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Complications Associated With This Disease

Module 1: Screening, Diagnosis, and Staging of Multiple Myeloma

Section 6: Complications Associated With This Disease

Could you discuss hypercalcemia and bone loss in multiple myeloma?

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Dr. David Roodman: Hypercalcemia in patients with myeloma results from increased bone resorption by activated osteoclasts. These osteoclasts are activated by the myeloma cells themselves as well as by marrow stromal cells in the myelomatous lesion.

(Myeloma/Stroma Cell Interactions)

Most patients who have hypercalcemia have renal insufficiency. It is extremely rare to see a patient with hypercalcemia who does not have some degree of renal insufficiency.

Identifying all the factors responsible for increased bone resorption in patients with myeloma is still an area of intensive investigation. Factors that have been implicated include interleukin 6, interleukin 1, tumor necrosis factor alpha, macrophage inflammatory peptide 1 alpha, and RANK ligand. RANK ligand is a recently described factor that stimulates osteoclast formation and is made by marrow stromal cells in response to myeloma cells. It is also upregulated by other factors produced by myeloma cells or by cells in the marrow microenvironment of the myeloma cells that further stimulate osteoclast formation and bone resorption.

How does anemia develop in patients with multiple myeloma?

Dr. David Roodman: Anemia in patients with myelomais multifactorial. It is due to direct marrow suppression by the tumor cells aswell as by the anemia of chronic disease and the anemia of renal insufficiency.The anemia of chronic disease is still an area of investigation but is thoughtto be secondary to cytokines produced in response to the tumor that suppress erythropoiesis.The anemia of renal insufficiency occurs because erythropoietin production decreasesas renal function deteriorates. [ViewReference]

(Indications for Therapy With Erythropoietin)

Could you describe renal insufficiency in multiple myeloma?

Dr. Robert Kyle: Renal insufficiency is a common manifestation of multiple myeloma. The two major mechanisms of renal failure are hypercalcemia and the development of myeloma kidney. Myeloma kidney is characterized by the deposition of light chains and Tamm-Horsfall protein in the renal tubules producing large casts. These damage the renal tubular cells and ultimately the glomerulus.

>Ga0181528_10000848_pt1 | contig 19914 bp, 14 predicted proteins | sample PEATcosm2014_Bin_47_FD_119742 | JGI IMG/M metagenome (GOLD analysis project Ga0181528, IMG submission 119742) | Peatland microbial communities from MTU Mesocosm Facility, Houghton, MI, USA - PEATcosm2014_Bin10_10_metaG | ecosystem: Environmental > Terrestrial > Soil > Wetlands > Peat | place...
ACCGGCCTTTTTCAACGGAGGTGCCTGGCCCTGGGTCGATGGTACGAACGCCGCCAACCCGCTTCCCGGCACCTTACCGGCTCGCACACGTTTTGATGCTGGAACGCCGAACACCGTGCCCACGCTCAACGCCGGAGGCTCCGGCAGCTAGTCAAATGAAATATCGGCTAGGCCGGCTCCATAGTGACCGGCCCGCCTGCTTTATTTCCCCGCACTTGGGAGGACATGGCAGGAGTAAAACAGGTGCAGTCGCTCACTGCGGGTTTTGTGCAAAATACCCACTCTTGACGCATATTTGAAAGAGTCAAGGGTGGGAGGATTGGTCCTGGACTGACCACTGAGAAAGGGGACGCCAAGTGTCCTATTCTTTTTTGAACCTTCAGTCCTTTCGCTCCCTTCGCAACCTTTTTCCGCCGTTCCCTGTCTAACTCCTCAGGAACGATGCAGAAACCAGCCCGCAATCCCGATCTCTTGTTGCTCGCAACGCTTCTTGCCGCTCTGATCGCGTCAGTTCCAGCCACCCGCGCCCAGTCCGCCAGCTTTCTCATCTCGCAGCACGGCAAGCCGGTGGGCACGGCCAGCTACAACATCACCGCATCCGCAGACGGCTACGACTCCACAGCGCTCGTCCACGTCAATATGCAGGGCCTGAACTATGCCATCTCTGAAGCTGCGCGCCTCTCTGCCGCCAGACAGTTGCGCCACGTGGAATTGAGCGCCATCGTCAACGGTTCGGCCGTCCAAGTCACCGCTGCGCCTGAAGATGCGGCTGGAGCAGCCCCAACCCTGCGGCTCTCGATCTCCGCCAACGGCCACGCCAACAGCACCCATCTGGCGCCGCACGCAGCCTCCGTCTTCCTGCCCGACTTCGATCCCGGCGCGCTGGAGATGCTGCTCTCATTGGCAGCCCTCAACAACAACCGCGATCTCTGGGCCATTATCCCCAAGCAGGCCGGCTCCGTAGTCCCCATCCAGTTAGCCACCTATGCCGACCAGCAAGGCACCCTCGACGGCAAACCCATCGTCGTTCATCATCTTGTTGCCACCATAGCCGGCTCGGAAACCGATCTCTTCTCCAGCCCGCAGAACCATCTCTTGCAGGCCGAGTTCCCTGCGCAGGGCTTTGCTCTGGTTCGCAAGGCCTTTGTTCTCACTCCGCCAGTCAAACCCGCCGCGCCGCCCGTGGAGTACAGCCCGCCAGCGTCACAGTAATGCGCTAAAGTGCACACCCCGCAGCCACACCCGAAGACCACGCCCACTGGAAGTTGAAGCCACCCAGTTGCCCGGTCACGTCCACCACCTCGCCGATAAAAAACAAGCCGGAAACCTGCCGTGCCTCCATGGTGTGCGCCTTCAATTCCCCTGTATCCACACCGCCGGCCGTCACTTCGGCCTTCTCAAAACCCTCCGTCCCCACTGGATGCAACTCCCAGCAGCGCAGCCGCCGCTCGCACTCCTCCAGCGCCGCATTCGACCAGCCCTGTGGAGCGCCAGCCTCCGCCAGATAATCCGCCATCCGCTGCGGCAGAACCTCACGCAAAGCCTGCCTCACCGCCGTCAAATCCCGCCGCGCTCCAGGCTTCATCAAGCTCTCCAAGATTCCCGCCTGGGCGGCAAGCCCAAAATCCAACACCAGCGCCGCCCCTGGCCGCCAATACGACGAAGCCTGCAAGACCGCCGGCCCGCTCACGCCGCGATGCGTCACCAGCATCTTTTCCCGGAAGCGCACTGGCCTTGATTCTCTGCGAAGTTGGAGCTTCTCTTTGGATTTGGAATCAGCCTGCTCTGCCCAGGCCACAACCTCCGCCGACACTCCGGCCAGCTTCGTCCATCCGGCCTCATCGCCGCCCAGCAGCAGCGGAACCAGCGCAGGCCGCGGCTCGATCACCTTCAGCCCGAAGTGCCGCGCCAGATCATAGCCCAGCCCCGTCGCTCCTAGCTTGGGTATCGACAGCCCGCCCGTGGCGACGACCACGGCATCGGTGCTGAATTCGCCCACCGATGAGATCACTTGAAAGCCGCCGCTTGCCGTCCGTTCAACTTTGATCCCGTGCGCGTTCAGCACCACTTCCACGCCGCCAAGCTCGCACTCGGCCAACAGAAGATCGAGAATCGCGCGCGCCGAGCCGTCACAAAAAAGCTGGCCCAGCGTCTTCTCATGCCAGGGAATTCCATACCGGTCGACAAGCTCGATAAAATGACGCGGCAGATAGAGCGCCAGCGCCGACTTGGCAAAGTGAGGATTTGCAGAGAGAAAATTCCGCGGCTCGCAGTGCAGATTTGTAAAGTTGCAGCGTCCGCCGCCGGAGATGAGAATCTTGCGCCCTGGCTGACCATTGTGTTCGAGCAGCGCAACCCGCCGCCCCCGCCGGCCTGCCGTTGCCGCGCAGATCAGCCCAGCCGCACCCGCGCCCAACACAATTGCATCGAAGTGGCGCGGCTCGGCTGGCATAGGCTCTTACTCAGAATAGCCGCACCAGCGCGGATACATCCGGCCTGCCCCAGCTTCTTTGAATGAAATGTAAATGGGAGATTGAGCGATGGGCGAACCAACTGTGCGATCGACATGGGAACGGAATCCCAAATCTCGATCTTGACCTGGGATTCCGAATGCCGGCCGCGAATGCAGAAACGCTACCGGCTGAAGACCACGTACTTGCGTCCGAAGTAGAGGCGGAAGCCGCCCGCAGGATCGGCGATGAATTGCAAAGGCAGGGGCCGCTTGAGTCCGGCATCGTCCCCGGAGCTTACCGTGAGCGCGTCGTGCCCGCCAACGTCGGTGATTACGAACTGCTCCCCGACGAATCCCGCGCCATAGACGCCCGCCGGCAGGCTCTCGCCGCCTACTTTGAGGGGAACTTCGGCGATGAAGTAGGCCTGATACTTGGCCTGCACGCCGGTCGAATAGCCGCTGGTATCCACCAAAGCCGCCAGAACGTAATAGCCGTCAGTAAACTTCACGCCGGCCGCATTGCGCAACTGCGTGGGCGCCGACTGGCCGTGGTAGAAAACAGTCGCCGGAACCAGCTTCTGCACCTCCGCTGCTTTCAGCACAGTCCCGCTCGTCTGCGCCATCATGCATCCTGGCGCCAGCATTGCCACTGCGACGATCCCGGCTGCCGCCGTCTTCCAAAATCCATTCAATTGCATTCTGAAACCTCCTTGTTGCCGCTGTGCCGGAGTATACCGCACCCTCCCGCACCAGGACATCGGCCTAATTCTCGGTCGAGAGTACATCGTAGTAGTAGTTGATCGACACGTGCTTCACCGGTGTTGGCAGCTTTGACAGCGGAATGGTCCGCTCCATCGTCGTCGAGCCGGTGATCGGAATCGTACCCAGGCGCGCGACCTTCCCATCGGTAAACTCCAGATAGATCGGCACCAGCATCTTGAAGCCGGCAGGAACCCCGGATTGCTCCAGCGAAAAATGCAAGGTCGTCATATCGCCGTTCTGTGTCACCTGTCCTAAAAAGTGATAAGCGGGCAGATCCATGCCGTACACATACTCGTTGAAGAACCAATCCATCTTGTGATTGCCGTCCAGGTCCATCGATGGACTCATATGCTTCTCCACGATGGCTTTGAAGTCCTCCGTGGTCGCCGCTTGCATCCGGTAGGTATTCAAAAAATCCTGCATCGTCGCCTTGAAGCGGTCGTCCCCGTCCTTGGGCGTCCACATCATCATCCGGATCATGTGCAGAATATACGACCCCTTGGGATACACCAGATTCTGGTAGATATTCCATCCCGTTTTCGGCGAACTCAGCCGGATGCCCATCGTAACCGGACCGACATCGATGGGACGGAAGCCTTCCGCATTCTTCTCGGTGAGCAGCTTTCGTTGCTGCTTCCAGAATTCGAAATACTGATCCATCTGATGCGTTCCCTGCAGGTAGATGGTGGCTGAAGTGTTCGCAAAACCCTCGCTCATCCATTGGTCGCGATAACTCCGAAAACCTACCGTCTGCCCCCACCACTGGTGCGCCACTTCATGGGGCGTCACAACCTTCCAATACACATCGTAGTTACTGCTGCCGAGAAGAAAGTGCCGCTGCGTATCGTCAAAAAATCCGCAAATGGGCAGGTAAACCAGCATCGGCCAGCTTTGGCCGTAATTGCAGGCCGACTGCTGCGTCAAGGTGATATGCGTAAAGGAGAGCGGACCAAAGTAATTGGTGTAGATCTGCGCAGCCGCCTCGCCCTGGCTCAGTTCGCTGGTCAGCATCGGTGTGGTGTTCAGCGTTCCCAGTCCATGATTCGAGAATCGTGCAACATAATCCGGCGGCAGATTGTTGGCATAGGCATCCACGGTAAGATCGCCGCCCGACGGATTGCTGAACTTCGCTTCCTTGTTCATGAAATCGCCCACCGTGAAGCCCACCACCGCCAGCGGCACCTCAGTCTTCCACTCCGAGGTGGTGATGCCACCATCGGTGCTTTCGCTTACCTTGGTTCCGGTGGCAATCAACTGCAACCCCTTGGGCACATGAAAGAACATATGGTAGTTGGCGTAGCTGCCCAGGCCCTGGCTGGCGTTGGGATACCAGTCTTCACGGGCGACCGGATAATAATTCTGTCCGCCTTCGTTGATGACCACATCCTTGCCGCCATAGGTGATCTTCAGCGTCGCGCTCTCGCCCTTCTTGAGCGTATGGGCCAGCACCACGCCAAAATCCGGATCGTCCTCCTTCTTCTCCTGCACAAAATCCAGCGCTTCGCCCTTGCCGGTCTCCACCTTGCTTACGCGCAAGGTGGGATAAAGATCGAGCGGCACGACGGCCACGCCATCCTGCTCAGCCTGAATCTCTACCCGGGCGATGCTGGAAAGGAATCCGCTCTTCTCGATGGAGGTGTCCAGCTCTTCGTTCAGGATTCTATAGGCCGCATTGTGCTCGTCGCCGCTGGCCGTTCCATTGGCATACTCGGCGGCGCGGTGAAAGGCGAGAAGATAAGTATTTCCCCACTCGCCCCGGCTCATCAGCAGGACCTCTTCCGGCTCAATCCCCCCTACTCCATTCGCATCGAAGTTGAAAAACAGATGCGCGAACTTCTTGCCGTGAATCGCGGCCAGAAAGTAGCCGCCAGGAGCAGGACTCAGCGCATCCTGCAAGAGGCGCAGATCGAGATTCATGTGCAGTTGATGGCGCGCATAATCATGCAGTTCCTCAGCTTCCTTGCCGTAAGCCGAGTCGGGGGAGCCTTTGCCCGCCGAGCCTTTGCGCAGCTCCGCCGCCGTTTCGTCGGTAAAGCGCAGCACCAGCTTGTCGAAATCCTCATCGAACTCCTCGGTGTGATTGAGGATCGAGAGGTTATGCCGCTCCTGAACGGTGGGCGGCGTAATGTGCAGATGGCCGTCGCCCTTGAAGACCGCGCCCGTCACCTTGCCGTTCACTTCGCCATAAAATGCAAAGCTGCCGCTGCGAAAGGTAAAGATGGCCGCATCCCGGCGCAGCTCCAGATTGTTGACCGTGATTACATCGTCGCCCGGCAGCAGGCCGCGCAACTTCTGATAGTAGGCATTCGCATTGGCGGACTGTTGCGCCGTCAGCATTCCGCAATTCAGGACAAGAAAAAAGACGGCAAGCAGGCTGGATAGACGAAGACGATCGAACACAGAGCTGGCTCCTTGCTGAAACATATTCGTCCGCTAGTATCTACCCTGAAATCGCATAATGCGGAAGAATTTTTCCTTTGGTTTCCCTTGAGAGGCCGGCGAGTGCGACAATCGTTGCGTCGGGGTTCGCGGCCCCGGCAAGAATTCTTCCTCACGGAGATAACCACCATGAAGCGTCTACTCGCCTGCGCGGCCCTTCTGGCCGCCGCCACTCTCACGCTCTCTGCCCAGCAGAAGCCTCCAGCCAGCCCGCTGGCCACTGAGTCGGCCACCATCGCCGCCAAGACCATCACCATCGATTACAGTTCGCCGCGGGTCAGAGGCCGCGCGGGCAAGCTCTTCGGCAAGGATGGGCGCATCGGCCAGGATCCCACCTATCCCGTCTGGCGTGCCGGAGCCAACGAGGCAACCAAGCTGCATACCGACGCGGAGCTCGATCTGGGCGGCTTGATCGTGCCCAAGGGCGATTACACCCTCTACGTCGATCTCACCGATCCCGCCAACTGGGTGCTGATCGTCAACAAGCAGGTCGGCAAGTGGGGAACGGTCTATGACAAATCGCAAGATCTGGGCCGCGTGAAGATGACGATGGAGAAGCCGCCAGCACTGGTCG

Physicians must emphasize the need for increased fluid intake in their patients. Patients with multiple myeloma should drink enough fluid to produce 3 liters of urine daily. This definitely decreases the incidence of renal insufficiency.

Lambda light chains are more likely than kappa to be associated with renal insufficiency. However, there have been no specific amino acid sequences or any other features of the light chain that appear to be directly responsible for the development of casts and renal failure.

Immunosuppression is said to be one of the effects of multiple myeloma. Could you explain this further?

Dr. Brian Durie: Immunosuppression is a characteristic feature of multiple myeloma in which impaired production of the normal immunoglobulins is reflected by low levels of IgG, IgA, or IgM, depending upon the type of the monoclonal protein. There is usually also some impairment of the innate or cell-mediated immune responses in patients with multiple myeloma.
The mechanisms for these types of impairment the hypogammaglobulinemia and the reduced innate immune responses are still unclear. A number of investigators have attempted to assess the mechanisms involved. Dr. Susan Zolla-Pasner is perhaps the one investigator who has come the closest to showing what may be the mechanism. In elegant studies in mice, she showed that there is a soluble factor that can pass through semipermeable membranes that can mediate the immunosuppression. [View Reference]

The source of this soluble factor is still under investigation, although most research studies by a variety of investigators suggest that the source of the soluble factor that mediates immunosuppression is in the cell category of monocyte or macrophage. Clearly, further studies are necessary to further delineate the nature of the substance or substances involved.

Dr. Robert Kyle: Brian, I know you already mentioned intravenous gammaglobulin, but I wonder if you ought to note again that even if the IgG level is low, the patient may not need treatment with intravenous gammaglobulin. Many physicians call me and say,  Oh, this patient needs to have intravenous gammaglobulin because the IgG value is low.

Dr. Brian Durie: Right. An important aspect of immunosuppression in these patients is hypogammaglobulinemia, but just because there is hypogammaglobulinemia does not mean that high-dose intravenous gammaglobulin must be administered. Only a small minority of patients who have truly serious recurrent infections require intravenous gammaglobulin, so there is no need for the widespread use of intravenous gammaglobulin to replace the hypogammaglobulinemia, even though it is such a common manifestation of myeloma.

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